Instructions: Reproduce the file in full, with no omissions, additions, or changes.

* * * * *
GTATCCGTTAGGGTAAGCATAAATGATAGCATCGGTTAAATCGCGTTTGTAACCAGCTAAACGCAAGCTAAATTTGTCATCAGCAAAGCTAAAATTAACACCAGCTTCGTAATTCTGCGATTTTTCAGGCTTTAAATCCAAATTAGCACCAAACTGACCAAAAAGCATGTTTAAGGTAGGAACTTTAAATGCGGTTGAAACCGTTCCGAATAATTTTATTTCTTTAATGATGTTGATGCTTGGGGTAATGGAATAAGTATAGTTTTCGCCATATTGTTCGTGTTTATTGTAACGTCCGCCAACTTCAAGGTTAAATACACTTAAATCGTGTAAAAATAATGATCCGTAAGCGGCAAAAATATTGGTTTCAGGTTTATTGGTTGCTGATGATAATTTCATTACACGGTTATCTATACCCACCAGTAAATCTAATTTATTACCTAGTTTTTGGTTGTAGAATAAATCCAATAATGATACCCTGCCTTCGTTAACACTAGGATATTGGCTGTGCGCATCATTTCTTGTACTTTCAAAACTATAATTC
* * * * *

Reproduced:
GTATCCGTTAGGGTAAGCATAAATGATAGCATCGGTTAAATCGCGTTTGTAACCAGCTAAACGCAAGCTAAATTTGTCATCAGCAAAGCTAAAATTAACACCAGCTTCGTAATTCTGCGATTTTTCAGGCTTTAAATCCAAATTAGCACCAAACTGACCAAAAAGCATGTTTAAGGTAGGAACTTTAAATGCGGTTGAAACCGTTCCGAATAATTTTATTTCTTTAATGATGTTGATGCTTGGGGTAATGGAATAAGTATAGTTTTCGCCATATTGTTCGTGTTTATTGTAACGTCCGCCAACTTCAAGGTTAAATACACTTAAATCGTGTAAAAATAATGATCCGTAAGCGGCAAAAATATTGGTTTCAGGTTTATTGGTTGCTGATGATAATTTCATTACACGGTTATCTATACCCACCAGTAAATCTAATTTATTACCTAGTTTTTGGTTGTAGAATAAATCCAATAATGATACCCTGCCTTCGTTAACACTAGGATATTGGCTGTGCGCATCATTTCTTGTACTTTCAAAACTATAATTC